Australian cashrate cut again on low inflation risk

Published 5 June 2012

The Reserve Bank of Australia cut its cashrate by 25 basis points to 3.5% today – the fourth cut since last October.

The decision followed a week of worsening economic news across the Tasman – in the housing sector, sales volume fell below 400,000/year for the first time since 1997, housing approvals started falling a year ago and slipped below 145,000/year in March and the 5-year moving average of housing finance commitments is down to the level of 10 years ago.

The Australian central bank raised its rate by 25 points to 4.75% in November 2010, then started cutting a year later. It took 25 points off twice at the end of 2011 and 50 more last month.

Bank governor Glenn Stevens gave his reasons for the latest cut today: “Growth in the world economy picked up in the early months of 2012, having slowed in the second half of 2011. But more recent indicators suggest further weakening in Europe and some further moderation in growth in China. Conditions in other parts of Asia have largely recovered from the effects of last year’s natural disasters, but the ongoing trend is unclear and could be dampened by slower Chinese growth. The US continues to grow at a moderate pace. Commodity prices have declined lately, though they are mostly still high. Australia’s terms of trade similarly peaked about 6 months ago, though they remain historically high.

“Financial market sentiment has deteriorated over the past month. The board has noted previously that Europe would remain a potential source of adverse shocks. Europe’s economic & financial prospects have again been clouded by weakening growth, heightened political uncertainty and concerns about fiscal sustainability & the strength of some banks. Capital markets remain open to corporations & well rated banks, but spreads have increased. Long-term interest rates faced by highly rated sovereigns, including Australia, have fallen to exceptionally low levels. Share markets have declined.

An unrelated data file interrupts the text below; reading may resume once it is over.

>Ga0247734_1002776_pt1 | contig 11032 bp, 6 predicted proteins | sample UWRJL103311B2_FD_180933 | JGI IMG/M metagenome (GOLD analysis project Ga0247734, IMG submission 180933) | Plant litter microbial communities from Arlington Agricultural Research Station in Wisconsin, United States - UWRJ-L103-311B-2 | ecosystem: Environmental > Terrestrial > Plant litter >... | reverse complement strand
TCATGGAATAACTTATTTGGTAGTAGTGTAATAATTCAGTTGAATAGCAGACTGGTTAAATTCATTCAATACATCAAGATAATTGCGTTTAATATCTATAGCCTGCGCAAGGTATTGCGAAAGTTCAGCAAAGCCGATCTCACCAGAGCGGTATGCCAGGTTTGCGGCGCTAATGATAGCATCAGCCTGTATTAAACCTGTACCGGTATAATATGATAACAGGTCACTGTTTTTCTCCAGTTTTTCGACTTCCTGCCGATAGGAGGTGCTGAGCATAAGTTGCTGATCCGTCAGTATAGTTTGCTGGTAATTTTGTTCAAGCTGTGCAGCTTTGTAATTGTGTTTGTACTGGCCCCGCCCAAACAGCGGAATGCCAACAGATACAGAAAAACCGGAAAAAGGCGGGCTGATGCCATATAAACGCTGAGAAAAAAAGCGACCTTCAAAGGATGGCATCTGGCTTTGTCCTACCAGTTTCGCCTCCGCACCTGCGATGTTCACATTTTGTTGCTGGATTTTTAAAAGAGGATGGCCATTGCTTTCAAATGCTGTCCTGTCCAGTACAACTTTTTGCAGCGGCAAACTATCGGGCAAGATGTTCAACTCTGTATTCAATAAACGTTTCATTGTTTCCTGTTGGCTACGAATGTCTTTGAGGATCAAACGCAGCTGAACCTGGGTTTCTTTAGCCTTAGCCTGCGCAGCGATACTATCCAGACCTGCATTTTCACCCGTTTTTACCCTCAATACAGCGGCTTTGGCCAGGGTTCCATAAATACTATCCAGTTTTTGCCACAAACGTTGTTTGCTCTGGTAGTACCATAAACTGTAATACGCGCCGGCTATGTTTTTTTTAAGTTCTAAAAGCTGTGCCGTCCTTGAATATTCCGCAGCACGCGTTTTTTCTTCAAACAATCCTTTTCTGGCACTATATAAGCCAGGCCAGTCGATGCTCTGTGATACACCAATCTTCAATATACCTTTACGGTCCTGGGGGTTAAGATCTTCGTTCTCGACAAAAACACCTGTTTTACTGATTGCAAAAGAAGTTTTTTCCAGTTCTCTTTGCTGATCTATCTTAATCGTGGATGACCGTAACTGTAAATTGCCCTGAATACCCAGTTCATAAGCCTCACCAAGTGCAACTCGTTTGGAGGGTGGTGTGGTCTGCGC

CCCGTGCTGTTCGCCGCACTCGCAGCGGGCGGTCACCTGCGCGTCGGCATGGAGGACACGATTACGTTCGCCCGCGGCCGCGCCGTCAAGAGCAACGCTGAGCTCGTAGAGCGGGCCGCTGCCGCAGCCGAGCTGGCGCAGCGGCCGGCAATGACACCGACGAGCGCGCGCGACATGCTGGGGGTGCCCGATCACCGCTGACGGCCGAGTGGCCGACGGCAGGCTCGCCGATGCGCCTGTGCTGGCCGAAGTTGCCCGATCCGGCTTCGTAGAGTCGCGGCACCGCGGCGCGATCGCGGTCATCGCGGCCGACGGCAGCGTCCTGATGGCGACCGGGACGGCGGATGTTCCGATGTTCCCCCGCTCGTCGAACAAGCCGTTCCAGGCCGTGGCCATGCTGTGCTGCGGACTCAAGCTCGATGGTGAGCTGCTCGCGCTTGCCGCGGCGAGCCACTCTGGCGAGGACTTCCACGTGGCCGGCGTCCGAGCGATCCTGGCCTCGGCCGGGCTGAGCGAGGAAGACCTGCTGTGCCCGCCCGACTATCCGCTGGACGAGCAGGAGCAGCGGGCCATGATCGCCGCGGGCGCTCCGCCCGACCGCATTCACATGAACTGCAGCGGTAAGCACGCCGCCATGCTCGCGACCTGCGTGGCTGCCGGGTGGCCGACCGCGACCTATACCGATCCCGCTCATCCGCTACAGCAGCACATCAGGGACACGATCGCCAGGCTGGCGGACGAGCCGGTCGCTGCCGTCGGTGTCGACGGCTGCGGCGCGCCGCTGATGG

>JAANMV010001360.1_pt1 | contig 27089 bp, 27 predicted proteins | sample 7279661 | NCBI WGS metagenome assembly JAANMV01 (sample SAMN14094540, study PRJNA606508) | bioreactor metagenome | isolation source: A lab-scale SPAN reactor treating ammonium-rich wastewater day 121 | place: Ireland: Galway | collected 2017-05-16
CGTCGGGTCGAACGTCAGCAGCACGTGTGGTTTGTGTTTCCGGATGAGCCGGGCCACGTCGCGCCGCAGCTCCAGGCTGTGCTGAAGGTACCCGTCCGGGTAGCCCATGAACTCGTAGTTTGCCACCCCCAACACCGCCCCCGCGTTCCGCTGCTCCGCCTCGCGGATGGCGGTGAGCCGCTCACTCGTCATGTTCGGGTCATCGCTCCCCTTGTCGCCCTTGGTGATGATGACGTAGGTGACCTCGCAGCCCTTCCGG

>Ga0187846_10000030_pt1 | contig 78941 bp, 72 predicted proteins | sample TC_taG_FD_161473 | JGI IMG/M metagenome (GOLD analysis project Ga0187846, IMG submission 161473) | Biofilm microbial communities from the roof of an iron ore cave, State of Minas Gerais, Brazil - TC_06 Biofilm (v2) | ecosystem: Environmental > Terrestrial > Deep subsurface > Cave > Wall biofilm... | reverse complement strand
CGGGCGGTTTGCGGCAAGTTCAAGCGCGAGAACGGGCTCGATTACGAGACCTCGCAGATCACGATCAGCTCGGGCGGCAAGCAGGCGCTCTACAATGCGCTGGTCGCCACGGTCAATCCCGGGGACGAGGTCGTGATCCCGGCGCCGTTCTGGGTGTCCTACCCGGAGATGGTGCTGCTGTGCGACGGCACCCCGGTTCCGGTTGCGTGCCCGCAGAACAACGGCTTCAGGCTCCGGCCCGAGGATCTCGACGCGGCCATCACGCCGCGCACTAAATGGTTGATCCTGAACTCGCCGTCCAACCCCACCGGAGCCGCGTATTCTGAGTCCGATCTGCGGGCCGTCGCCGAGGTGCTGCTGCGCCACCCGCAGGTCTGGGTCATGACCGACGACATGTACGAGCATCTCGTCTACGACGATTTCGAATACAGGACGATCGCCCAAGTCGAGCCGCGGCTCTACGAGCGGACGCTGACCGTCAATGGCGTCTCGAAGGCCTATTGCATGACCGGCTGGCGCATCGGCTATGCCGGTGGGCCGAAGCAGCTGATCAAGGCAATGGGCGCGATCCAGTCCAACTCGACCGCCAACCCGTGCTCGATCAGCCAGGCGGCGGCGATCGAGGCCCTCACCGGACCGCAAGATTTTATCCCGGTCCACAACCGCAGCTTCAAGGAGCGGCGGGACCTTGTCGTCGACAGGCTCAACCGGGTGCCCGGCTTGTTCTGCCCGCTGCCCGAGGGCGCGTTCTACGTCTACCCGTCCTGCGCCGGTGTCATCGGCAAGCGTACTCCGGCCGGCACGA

“In Australia, available indicators suggest modest growth continued in the first part of 2012, with significant variation across sectors. Overall labour market conditions firmed a little, notwithstanding job shedding in some industries, and the rate of unemployment remains low. Nonetheless, both households & businesses continue to exhibit a degree of precautionary behaviour, which may continue in the near term.

“There have been no new data for inflation since the previous meeting. Over the coming 1-2 years, and abstracting from the effects of the carbon price, inflation is expected to be in the 2–3% range. In the near term, it is likely to be in the lower part of that range, though maintaining low inflation over the longer term will require growth in domestic costs to slow as the effects of the earlier high exchange rate wane.

“As a result of earlier changes to monetary policy, interest rates for borrowers have declined to be a little below their medium-term averages. Business credit has increased more strongly in recent months, though credit growth remains modest overall. Housing prices had shown some signs of stabilising around the turn of the year, but have recently declined again. Generally, the housing market remains subdued. The exchange rate has declined over recent weeks, reflecting lower commodity prices, heightened risk aversion and expectations of lower interest rates.

“At today’s meeting, the board judged that, with modest domestic growth and a weaker & more uncertain international environment, the outlook for inflation afforded scope for a more accommodative stance of monetary policy.”

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Attribution: Bank release, story written by Bob Dey for the Bob Dey Property Report.

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